Following election night and debating politics in Ateneu Barcelonès

Some 150 gather for event promoted by Catalunya Europa Foundation in private social and cultural club

Attendees sit at tables in the terrace of Ateneu Barcelonès on the night of the European elections
Attendees sit at tables in the terrace of Ateneu Barcelonès on the night of the European elections / Cillian Shields
Cillian Shields

Cillian Shields | @pile_of_eggs | Barcelona

June 9, 2024 10:47 PM

June 10, 2024 01:37 AM

Some 150 people have gathered at Ateneu Barcelonès, a private social and cultural club in the Catalan capital, to follow the results of the European election.

Organized by the Catalunya Europa Foundation with the support of the Office of the European Parliament in Barcelona and the Barcelona city council, the event features debates, discussions, and a quiz among attendees.

Political and youth associations such as the Professional College of Political Science and Sociology of Catalonia (COLPIS), Equipo Europa, European Federalist Youth of Catalonia (JEFC), and are also collaborating with the event.

There was a jovial and spirited atmosphere throughout the evening, as people of all generations gathered to analyze the results, exchange ideas, and debate politics. 

At the beginning of the evening, the team managing the sound system explained to the crowd that in between debates, music from the 27 member states of the European Union would be played through the night, from the seminal German electronic group Kraftwerk, iconic French hit Voyage, voyage from Desireless, Ireland's U2, Barbie Girl from Denmark's Aqua, and many more.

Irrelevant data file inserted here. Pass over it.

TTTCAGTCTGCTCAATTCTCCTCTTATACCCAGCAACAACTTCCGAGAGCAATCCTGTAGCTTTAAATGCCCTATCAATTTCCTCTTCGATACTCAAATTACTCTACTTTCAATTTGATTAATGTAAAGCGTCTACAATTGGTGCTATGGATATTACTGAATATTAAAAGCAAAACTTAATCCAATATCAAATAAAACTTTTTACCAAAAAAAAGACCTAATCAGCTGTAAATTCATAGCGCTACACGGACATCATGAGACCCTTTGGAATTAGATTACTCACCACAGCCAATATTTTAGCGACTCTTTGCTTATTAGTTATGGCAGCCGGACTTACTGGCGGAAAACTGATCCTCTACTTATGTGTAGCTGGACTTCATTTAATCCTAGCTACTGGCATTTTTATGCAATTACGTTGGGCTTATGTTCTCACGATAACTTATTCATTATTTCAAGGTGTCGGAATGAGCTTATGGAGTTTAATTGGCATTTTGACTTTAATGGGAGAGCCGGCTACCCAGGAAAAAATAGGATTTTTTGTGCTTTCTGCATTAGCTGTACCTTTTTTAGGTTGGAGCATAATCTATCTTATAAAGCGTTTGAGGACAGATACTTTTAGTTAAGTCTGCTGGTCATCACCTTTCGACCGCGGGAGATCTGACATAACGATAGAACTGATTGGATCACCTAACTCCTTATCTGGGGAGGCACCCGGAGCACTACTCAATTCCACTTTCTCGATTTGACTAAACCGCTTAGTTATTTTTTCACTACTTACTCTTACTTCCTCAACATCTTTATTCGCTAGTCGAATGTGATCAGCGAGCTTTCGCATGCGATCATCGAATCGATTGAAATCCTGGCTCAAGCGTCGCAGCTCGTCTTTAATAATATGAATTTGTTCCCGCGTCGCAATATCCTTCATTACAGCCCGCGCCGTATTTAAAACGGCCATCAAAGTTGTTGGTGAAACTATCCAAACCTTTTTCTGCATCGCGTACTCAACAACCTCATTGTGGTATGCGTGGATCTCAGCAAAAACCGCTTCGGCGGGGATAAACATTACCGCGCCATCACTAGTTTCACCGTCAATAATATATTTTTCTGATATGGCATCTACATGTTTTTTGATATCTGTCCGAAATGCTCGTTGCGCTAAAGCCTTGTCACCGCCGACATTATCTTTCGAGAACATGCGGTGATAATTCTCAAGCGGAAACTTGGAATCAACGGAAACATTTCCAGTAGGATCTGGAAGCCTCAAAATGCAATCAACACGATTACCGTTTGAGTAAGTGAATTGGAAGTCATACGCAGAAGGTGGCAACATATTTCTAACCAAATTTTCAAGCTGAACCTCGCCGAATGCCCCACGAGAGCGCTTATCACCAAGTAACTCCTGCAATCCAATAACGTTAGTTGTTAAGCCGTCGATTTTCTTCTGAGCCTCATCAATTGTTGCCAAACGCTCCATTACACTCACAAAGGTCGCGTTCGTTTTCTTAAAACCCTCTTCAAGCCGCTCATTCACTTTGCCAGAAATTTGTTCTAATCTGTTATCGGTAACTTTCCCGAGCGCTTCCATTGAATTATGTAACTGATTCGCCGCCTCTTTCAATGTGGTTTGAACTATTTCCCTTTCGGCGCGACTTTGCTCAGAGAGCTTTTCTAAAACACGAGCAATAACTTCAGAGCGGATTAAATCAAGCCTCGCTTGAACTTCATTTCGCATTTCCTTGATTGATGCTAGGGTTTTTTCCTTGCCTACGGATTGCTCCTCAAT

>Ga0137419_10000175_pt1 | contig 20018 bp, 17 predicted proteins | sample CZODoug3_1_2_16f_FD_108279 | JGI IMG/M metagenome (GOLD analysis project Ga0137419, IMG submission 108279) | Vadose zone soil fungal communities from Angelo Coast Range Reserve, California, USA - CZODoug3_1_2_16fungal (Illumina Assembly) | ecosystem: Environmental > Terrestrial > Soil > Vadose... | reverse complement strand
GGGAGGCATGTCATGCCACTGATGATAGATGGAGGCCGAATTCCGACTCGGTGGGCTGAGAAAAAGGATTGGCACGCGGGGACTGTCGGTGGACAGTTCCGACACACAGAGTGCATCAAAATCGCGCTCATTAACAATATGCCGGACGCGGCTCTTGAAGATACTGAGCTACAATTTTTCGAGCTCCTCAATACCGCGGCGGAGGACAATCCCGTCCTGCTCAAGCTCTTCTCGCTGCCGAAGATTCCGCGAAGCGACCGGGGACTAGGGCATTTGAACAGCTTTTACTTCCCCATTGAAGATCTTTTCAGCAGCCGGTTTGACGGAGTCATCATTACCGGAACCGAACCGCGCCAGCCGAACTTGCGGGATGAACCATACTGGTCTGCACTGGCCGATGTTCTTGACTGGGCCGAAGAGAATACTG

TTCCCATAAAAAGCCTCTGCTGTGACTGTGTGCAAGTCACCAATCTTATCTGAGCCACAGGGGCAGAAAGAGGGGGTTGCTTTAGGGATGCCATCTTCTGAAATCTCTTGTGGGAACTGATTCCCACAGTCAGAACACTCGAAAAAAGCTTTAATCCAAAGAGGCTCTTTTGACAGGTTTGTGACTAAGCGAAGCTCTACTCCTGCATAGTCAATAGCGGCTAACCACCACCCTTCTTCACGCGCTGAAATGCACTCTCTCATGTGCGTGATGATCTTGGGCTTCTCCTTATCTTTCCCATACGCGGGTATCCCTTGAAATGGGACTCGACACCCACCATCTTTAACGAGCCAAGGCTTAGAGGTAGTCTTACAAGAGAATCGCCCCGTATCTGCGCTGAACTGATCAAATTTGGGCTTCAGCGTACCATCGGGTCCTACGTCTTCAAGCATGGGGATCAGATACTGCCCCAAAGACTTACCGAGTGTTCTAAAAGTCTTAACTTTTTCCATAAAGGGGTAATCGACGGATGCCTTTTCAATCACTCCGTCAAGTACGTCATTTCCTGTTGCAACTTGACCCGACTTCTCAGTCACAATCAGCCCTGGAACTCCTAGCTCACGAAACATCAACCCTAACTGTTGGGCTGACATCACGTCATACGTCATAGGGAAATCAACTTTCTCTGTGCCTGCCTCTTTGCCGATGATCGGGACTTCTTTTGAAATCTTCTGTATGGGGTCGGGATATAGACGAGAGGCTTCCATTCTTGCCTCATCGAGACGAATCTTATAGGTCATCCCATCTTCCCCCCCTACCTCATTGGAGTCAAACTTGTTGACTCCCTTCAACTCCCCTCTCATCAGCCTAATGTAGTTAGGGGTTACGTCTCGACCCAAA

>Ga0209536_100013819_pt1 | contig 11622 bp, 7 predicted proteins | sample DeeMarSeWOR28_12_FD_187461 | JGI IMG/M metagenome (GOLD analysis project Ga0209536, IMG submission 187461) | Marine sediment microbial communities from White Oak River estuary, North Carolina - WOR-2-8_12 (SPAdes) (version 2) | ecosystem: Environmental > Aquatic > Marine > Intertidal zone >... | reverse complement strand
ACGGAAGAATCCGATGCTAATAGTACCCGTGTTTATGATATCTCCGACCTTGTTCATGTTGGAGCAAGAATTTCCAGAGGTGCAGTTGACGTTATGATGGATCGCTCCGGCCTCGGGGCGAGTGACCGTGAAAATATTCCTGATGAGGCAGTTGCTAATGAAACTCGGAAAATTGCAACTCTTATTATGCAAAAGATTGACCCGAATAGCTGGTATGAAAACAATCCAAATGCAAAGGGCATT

Maia Garrell, a law student attending the evening, told Catalan News she felt the European were very important despite the fact they "feel like they’re far away." She was attending the evening at Ateneu Barcelonès because "we all voted and it’s a shared experience." 

Another law student, Manel Mesa, was excited for the evening because he enjoys debating political ideas with other people, as he explained to Catalan News. "I think right now all citizens in Europe have the responsibility in deciding the people who are going to represent us in the parliament, and this is the reason young people should start to vote more and get more interest in these things," he added.


Francesc Almendros is a professor of economics at the Autonomous University of Barcelona who also volunteers with civil society groups to spread information and awareness of the elections, focussing especially on young people. "We have been putting tables in the streets, giving information to the people," he says, adding that "you have to protect your rights [to vote] because if you’re not voting someone is going to do that for you."

Meanwhile, Viviane Ogou is a researcher and activist who emphasized that Ateneu Barcelonès is "an intellectual center of reference," and that she had come "to analyze the outcomes" of the elections with other people. "Young people, we are very active in promoting the vote for the European elections and very active celebrating democracy, European democracy, and we are concerned about what’s going to happen so we’re going to stay here all night."

The climate crisis, migration, war, and the economy were the main issues and priorities for the next European parliament, as expressed by those who spoke with Catalan News.